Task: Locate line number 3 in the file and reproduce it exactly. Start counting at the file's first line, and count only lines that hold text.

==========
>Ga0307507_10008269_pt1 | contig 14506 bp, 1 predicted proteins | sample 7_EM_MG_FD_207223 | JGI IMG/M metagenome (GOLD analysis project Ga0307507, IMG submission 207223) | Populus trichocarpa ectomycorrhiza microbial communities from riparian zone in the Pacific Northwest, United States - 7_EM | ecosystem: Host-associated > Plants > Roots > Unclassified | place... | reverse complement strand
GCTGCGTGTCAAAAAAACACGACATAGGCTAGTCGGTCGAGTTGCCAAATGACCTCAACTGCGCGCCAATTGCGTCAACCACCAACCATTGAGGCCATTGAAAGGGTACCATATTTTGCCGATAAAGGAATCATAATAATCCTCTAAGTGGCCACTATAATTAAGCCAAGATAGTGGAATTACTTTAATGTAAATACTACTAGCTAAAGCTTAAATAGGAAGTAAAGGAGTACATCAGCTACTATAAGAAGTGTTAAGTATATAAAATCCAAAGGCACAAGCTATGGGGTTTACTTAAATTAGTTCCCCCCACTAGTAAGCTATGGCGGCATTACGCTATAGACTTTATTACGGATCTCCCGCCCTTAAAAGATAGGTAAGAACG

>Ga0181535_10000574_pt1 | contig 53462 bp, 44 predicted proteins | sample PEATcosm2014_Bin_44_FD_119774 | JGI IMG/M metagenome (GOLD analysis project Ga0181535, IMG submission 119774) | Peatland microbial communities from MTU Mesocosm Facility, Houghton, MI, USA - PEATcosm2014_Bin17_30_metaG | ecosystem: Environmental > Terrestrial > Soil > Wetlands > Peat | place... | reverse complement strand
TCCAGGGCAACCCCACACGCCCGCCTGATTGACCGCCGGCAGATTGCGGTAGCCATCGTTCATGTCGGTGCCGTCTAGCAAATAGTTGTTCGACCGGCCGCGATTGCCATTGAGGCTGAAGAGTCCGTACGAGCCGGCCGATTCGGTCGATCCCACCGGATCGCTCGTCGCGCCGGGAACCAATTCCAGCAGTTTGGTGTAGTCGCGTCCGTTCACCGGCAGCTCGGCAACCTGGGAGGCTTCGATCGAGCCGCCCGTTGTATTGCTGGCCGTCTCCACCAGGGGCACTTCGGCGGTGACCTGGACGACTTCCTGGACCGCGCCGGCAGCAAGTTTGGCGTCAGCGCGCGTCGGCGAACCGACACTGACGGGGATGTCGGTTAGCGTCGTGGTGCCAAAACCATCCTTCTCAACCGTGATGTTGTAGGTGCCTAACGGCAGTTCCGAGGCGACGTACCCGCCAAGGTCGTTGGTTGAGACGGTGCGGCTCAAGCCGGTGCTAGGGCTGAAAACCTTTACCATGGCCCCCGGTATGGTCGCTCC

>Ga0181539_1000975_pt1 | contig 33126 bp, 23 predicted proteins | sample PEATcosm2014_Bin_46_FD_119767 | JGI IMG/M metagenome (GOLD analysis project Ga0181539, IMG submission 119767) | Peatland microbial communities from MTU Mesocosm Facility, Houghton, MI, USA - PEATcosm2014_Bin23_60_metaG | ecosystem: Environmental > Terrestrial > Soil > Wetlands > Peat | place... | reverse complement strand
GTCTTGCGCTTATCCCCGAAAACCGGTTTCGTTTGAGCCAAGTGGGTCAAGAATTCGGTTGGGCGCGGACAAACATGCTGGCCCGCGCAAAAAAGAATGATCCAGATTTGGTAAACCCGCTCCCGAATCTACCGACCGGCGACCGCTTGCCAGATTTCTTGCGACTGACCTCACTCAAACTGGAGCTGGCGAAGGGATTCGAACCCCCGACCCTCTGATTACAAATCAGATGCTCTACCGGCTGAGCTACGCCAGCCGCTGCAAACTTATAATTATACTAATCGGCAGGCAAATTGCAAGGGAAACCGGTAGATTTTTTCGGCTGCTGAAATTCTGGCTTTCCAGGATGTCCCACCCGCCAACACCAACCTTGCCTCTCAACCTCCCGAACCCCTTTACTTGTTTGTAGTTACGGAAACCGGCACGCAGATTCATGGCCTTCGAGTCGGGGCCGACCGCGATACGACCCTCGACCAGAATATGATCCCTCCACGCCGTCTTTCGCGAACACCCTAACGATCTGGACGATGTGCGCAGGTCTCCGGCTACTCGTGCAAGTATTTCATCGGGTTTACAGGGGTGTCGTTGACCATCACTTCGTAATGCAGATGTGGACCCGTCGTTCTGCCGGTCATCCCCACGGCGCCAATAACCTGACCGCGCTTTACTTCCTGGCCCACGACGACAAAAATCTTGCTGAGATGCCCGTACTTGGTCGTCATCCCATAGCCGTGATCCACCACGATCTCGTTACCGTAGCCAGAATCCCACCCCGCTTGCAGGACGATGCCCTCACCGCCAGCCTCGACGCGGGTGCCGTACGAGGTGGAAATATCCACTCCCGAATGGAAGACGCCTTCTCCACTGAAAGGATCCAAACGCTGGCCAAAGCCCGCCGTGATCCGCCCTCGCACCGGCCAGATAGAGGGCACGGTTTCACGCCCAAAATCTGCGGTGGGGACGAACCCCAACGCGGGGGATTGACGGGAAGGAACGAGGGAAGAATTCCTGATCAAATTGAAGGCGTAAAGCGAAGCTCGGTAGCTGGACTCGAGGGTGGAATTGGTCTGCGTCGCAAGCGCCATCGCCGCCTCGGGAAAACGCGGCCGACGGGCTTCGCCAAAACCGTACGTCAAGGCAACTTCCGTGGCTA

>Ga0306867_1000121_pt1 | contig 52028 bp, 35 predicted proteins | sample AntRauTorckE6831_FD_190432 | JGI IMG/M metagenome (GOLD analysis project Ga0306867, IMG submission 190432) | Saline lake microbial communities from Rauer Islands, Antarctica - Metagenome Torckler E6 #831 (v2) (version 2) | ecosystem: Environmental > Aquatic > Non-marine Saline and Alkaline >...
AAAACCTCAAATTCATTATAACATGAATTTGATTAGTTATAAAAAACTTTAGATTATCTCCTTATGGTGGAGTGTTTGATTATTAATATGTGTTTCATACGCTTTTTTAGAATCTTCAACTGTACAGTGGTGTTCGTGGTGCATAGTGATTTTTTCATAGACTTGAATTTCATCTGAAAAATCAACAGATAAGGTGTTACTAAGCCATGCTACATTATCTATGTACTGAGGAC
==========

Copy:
>Ga0181535_10000574_pt1 | contig 53462 bp, 44 predicted proteins | sample PEATcosm2014_Bin_44_FD_119774 | JGI IMG/M metagenome (GOLD analysis project Ga0181535, IMG submission 119774) | Peatland microbial communities from MTU Mesocosm Facility, Houghton, MI, USA - PEATcosm2014_Bin17_30_metaG | ecosystem: Environmental > Terrestrial > Soil > Wetlands > Peat | place... | reverse complement strand